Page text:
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Cygon

Member Since 12 Oct 1999
Offline Last Active Mar 03 2015 03:04 AM

Posts I've Made

In Topic: Unreal Engine 4

19 December 2014 - 04:21 AM

I'm on the same path :)

 

You can find a good overview for the different concepts (blueprints, actors, components, game modes...) of Unreal Engine 4 here: Unreal Engine: Getting Started.

Once you have a rough idea of how the engine is put together, you can follow this free book: Blueprints - Master the Art of Unreal Engine 4 Blueprints

 

The book is very specific (less a comprehensive explanation and more a "look over my shoulder while I make something"), but if you've already got some experience with other engines or know a bit about their design, you can probably connect the dots and figure out the general workings. While learning the workflow of an experienced at the same time.


In Topic: What if game engines were cars?

03 December 2014 - 09:03 AM

Haha, love these kinds of comparisons :)

 

I would have taken proprietary engines from another angle, since they're so often tailored to a very specific usage. Like, a car with a single seat only fitting a specific driver who is expected to stick his feet through a hole into the engine compartment where he can direct the front wheels and control the fuel/air mixture with his toes to accelerate or slow down. Needs a picture of a tuned old french budget car :D


In Topic: What does your IDE look like?

17 November 2013 - 02:26 AM

I'm using the built-in Visual Studio "Dark" Theme with colors from the Solarized Color Palette for syntax highlighting. The designer of that palette lists all kinds of color theory stuff that he took into account, all I know is that the colors contrast perfectly and that the brightness is very consistent.

 

7TscqVE.png

 

I'm using the Lucida Console font because I find it more readable than serif fonts.

 

The width of the code view is set to show exactly 100 columns because I dislike horizontal scrolling, so I break my lines before that length (traditional 80x25 feels just a little bit short for modern code and 100x37 is the next larger terminal size).

 

EDIT: As requested by asvsfs, also providing the vssettings files:

http://blog.nuclex-games.com/downloads/Solarized-VS2012.vssettings

http://blog.nuclex-games.com/downloads/Solarized-VS2013.vssettings


In Topic: Challenge #2: What tools can you not live without?

05 June 2013 - 04:31 AM

Blender. It was infamous for forcing people to memorize a ton of keyboard shortcuts before they could get any use out of it, but since the 2.50 redesign it has become very intuitive and its workflow allows me to work at insane speeds. Despite only being a 40 MiB download, it is a very complete tool: apart from modeling and skeletal animation, it can also do texture painting and sculpting (very similar to ZBrush).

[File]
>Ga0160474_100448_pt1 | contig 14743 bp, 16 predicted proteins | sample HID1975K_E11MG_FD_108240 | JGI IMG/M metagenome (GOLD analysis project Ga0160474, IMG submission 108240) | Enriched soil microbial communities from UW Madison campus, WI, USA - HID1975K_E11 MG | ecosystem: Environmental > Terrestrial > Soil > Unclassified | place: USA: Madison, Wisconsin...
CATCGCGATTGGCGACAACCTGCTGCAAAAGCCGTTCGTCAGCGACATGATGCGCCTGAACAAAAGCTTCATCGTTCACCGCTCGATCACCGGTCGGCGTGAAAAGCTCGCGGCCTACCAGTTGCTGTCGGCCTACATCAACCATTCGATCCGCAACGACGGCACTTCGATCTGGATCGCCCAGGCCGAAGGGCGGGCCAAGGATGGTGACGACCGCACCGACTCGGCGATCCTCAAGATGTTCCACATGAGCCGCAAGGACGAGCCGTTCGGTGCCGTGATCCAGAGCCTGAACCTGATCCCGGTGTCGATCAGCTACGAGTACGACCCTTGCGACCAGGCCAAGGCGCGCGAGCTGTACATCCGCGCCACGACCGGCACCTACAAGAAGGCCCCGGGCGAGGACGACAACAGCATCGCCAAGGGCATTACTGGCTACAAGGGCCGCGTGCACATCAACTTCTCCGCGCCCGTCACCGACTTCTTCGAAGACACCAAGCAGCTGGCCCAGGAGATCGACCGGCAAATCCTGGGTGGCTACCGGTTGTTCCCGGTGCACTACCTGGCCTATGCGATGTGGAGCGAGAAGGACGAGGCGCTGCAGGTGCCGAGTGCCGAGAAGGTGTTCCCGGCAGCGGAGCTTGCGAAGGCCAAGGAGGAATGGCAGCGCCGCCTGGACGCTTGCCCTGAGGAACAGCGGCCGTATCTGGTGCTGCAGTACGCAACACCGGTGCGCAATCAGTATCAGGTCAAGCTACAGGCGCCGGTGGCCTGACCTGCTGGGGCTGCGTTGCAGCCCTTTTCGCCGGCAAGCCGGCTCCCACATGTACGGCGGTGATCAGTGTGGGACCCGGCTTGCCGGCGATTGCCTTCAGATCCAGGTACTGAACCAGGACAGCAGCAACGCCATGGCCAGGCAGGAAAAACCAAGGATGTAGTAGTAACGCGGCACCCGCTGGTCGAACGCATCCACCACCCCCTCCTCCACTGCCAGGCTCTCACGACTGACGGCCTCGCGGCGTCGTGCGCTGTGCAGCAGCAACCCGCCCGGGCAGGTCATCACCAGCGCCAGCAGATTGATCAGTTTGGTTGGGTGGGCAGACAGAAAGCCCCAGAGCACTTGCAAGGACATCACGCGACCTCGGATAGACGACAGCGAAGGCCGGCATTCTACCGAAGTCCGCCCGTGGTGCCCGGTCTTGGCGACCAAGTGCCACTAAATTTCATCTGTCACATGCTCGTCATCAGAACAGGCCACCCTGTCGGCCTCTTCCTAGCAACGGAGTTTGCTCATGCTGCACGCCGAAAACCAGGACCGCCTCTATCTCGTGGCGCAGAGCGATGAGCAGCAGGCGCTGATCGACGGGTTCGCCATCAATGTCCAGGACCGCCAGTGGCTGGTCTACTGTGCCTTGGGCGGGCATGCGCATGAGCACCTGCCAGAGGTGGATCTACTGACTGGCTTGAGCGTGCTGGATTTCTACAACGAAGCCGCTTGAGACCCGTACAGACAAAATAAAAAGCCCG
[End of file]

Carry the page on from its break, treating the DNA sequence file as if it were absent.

PixPlant. There's an estimated ton of seamless texture generators out there. They all employ the same lazy technique: use a transparency gradient at the texture borders to blend over to the texture's other side. Voila, seamless. The makers of PixPlant actually tackled the problem: PixPlant allows you to select polygonal regions from a image to use as basis for a texture, applies perspective correction, tone correction and brightness correction and then puzzles these regions together so their features match up as good as possible.

 

Grindstone 2. Tracking time is a useful habit for a developer and having a place to write down tasks is a boon. Grindstone was a time tracker that aimed for simplicity. A task list, a play and a stop button. Things you used less often, like reporting, client/project overviews, invoices, etc. were tucked away and out of view. I'm talking in the past tense because, after a particularly silly PC World review that wanted more funny colors, they made a version 3 with a cluttered UI and pointless gimmicks like achievements (yes, really). Thus I recommend version 2, but not version 3.

 

Jasc Paint Shop Pro 9. It's a very fast and slim bitmap editor with tons of effects and color adjustments. It also supports layers and alpha channel editing. They were acquired by Corel which promptly added tons of bloat and DRM to it, so if GIMP and Paint.net aren't your cup of tea, I recommend the old Jasc Paint Shop Pro. It causes Windows 7 to temporarily disable the Aero shell, but works really well on Windows 8 again.

 

UML Sculptor. The original project hasn't received an update since 2002, but I've fixed some bugs and added .svg export to it. UML Sculptor is a UML class diagram editor that consists of a single executable. It's like drawing on a piece of paper - add a class, double-click under "attributes" or "methods," type you method name. No combo boxes, no method entry dialogs, no round-trip engineering. Ideal for brainstorming, communicating ideas and documentation.


In Topic: Game: Appstates and management

22 August 2012 - 01:45 AM

It's usually referred to as a "game state manager" - that at least will yield you several results on Google. Also see the related "state pattern".

I was in a similar situation with my last game but ultimately settled on writing my own when each and every example either tightly coupled the game states to a specific engine or library, or decided to hard-code it for one purpose.

If you can use it, I have published my code together with a small article showing how to avoid common design pitfalls here: Game State Management.

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